By "true naturalist" Haupt means something more than a mere busybody, recording observations and collecting samples. She has used Darwin's notebooks of the Voyage (rather than his polished published account) to follow the changes in his attitudes from dutiful outside observer to a state that sometimes seemed to be a mind-meld with his subjects -- or really, by now, his fellow participants in life. Nothing was too small or ordinary to catch and hold Darwin's fascinated gaze. Perhaps, even as a young man still steeped in the traditional Chain of Being and the Christian doctrine of special creation, he tacitly believed that everything was important, everything held a clue to...what? Later, when he came to reflect philosophically on the Species Question, this great mass of detail, lightly and lovingly held, indeed served him well.

Haupt is an excellent writer and, herself a bird expert, uses Darwin's awakening to the birds of South America to locate his transformation to Naturalist. This is a book of natural history, biography, and philosophical observation that makes no pretense to be definitive. Our author is really using Darwin as an exemplar of a certain type that she admires: someone who loves Nature in all her messy particularity.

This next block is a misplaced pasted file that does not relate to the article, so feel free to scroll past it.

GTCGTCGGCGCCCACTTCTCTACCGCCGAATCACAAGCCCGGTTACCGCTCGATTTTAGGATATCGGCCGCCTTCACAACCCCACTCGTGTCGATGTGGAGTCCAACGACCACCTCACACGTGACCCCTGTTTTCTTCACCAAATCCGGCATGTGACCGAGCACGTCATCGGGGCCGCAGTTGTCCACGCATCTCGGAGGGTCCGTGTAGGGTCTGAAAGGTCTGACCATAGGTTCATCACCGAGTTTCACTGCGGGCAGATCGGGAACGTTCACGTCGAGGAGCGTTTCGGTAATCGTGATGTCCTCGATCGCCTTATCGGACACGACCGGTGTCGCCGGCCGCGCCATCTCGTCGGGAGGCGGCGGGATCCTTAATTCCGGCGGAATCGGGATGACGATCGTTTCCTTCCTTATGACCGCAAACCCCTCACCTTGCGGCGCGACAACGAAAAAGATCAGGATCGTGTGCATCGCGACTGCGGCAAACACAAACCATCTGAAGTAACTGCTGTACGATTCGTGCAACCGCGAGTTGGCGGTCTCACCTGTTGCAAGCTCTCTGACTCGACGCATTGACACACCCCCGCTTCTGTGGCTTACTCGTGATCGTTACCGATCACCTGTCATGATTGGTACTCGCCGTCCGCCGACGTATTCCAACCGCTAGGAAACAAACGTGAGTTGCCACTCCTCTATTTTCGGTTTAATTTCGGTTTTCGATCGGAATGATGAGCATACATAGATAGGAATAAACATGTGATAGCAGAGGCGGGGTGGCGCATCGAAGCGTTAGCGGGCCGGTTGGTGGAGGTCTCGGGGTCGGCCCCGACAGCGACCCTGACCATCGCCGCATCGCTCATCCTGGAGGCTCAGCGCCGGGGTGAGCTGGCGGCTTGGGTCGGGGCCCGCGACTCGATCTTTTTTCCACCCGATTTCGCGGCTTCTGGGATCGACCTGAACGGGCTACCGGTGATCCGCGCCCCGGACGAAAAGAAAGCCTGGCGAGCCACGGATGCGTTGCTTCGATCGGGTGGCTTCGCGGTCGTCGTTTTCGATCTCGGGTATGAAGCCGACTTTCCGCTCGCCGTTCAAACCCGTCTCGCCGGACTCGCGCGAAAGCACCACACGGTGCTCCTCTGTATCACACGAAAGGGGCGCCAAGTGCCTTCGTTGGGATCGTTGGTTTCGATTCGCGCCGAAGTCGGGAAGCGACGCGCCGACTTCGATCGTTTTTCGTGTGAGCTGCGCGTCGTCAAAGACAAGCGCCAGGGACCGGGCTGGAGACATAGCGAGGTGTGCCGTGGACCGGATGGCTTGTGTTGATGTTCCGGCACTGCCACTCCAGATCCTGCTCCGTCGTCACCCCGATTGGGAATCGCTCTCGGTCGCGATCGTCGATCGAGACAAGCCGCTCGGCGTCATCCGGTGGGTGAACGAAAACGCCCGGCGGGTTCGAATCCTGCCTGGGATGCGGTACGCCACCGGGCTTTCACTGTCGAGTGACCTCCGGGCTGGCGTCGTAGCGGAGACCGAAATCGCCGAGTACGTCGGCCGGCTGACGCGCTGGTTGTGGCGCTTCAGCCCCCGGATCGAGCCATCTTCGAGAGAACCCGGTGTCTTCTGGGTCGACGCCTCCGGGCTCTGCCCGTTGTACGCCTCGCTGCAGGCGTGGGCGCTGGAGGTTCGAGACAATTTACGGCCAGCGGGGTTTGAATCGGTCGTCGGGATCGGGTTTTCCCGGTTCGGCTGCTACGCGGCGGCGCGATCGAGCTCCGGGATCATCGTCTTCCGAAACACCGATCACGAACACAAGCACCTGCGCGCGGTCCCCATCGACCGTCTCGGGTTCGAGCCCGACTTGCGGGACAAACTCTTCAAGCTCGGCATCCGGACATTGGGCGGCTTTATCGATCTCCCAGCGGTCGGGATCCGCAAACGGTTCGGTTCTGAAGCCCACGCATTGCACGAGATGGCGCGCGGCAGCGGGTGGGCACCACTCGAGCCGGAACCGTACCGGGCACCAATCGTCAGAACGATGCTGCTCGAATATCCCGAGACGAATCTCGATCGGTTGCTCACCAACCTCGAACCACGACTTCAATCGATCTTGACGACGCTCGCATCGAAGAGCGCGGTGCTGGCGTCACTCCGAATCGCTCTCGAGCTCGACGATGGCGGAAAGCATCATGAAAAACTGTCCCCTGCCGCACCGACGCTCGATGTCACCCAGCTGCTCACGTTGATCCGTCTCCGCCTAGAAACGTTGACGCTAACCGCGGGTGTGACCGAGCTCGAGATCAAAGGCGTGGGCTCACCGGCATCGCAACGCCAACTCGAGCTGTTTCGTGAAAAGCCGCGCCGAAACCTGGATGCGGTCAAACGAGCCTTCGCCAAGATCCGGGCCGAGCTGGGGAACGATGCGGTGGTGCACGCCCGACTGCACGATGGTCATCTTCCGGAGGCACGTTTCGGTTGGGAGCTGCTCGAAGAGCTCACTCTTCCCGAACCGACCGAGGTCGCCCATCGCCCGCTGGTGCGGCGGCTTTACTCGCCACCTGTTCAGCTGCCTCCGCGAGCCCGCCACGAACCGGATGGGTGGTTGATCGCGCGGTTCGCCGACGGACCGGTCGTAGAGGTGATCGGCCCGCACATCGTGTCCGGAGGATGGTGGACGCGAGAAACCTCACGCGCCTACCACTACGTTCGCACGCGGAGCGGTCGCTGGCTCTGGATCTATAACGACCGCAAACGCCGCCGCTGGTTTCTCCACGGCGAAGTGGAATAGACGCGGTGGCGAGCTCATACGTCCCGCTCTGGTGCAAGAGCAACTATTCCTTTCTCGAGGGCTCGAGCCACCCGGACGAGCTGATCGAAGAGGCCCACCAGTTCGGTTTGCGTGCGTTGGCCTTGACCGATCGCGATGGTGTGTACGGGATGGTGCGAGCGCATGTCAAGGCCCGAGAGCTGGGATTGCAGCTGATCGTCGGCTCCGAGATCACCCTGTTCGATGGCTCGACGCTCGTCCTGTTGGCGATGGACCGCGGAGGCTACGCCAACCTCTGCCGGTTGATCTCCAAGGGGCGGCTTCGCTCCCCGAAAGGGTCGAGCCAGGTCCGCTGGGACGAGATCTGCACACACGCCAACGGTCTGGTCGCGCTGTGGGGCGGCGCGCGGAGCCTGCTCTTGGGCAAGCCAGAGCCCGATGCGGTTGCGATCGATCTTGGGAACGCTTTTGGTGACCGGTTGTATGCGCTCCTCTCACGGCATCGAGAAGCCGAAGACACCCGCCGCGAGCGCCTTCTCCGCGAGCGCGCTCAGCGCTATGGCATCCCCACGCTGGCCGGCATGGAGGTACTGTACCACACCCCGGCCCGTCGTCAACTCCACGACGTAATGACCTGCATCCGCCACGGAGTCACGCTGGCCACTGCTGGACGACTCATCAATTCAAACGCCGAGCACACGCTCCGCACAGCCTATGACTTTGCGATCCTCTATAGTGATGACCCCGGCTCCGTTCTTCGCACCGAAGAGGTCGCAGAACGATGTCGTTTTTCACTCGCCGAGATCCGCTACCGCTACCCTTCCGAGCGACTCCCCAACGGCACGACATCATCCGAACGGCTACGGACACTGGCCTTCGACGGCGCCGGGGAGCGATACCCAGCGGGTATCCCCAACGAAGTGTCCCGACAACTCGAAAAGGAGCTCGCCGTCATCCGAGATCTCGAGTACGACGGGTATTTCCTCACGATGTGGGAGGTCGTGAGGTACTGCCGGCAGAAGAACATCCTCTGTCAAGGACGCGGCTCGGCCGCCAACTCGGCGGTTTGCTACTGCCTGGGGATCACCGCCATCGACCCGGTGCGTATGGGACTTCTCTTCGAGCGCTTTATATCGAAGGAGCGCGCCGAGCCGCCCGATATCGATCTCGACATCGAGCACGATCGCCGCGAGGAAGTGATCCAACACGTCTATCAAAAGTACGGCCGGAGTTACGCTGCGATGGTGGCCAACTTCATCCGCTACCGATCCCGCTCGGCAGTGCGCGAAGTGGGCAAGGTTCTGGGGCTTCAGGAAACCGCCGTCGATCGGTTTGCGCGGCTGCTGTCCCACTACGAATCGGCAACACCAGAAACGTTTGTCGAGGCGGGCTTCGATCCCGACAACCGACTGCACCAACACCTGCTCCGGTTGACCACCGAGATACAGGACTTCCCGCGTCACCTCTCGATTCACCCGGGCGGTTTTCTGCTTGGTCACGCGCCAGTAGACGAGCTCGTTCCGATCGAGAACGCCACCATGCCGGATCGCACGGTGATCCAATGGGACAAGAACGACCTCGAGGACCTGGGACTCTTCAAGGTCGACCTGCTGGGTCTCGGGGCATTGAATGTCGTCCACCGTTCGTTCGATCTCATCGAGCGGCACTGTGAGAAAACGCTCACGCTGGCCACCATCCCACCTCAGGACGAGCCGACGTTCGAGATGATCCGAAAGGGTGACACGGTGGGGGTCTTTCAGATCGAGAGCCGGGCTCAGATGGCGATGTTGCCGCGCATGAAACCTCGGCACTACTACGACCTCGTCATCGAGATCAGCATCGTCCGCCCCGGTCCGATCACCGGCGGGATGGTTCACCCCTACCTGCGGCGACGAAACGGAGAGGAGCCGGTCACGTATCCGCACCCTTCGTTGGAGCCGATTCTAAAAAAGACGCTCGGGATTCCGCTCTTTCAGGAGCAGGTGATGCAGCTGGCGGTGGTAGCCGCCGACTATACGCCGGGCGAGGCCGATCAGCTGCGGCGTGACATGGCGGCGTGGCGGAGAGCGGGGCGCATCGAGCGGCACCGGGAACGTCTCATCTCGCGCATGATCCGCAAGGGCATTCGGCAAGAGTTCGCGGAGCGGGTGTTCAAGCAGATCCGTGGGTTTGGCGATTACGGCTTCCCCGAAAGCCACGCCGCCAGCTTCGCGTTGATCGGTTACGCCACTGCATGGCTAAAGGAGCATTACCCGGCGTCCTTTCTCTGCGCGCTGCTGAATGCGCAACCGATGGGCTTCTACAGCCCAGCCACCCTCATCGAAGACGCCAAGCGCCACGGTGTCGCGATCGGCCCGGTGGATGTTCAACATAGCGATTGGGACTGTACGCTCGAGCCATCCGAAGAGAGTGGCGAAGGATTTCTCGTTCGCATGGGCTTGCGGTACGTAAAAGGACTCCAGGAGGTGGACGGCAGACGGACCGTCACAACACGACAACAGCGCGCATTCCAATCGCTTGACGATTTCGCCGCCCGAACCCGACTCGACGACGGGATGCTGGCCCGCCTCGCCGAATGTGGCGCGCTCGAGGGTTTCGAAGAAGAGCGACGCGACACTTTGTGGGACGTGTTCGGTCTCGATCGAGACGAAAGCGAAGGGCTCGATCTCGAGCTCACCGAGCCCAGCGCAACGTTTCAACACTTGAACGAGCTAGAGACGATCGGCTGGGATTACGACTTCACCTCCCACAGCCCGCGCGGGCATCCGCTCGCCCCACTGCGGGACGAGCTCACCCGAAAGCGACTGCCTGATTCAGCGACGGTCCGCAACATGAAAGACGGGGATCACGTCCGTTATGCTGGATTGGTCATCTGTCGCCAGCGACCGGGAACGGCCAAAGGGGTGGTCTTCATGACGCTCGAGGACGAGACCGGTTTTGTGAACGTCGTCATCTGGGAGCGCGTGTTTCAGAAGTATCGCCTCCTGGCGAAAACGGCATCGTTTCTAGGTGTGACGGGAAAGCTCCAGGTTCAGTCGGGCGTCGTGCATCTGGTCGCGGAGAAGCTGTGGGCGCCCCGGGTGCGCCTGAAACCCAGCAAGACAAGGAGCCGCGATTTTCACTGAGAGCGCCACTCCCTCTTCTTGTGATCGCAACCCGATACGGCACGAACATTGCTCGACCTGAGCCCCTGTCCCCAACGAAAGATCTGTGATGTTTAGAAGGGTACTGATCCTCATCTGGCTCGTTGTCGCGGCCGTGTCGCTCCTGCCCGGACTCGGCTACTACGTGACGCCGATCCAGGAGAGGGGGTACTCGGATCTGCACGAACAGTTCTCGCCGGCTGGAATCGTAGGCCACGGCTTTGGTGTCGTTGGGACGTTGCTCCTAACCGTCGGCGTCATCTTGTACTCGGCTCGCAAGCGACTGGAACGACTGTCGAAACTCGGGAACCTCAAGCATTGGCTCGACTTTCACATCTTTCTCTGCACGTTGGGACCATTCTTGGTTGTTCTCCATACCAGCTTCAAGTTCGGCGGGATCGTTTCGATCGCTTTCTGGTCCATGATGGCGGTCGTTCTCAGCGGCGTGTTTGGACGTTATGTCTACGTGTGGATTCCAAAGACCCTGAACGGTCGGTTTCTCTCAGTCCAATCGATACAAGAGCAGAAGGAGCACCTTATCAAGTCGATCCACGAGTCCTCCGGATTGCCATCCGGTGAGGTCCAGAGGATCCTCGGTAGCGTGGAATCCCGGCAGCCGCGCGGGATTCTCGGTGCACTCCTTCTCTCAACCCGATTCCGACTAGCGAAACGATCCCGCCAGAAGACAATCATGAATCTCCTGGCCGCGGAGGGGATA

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Format: Hardcover
Both casual readers and high school to college level students of natural history and science will relish the beautifully written PILGRIM ON THE GREAT BIRD CONTINENT: THE IMPORTANCE OF EVERYTHING AND OTHER LESSONS FROM DARWIN'S LOST NOTEBOOKS. It's a different portrait which covers not just his works but the image of a naturalist who trusted his observations more than the political influences of his times or the research before him. Darwin was a bumbling amateur naturalist when he boarded the Beagle in 1831 to journey through the Galapagos. The young Darwin and his observations come to life in a survey rich with first-person reflections by the author, on her own wildlife observations.

Diane C. Donovan

California Bookwatch
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Format: Hardcover
Lyanda Lynn Haupt's fresh, new look at Darwin inspires one to take another look at our natural surroundings with eyes wide open, standing at full attention. Thoughtful details get more interesting as you read on. A very relevant and refreshing read!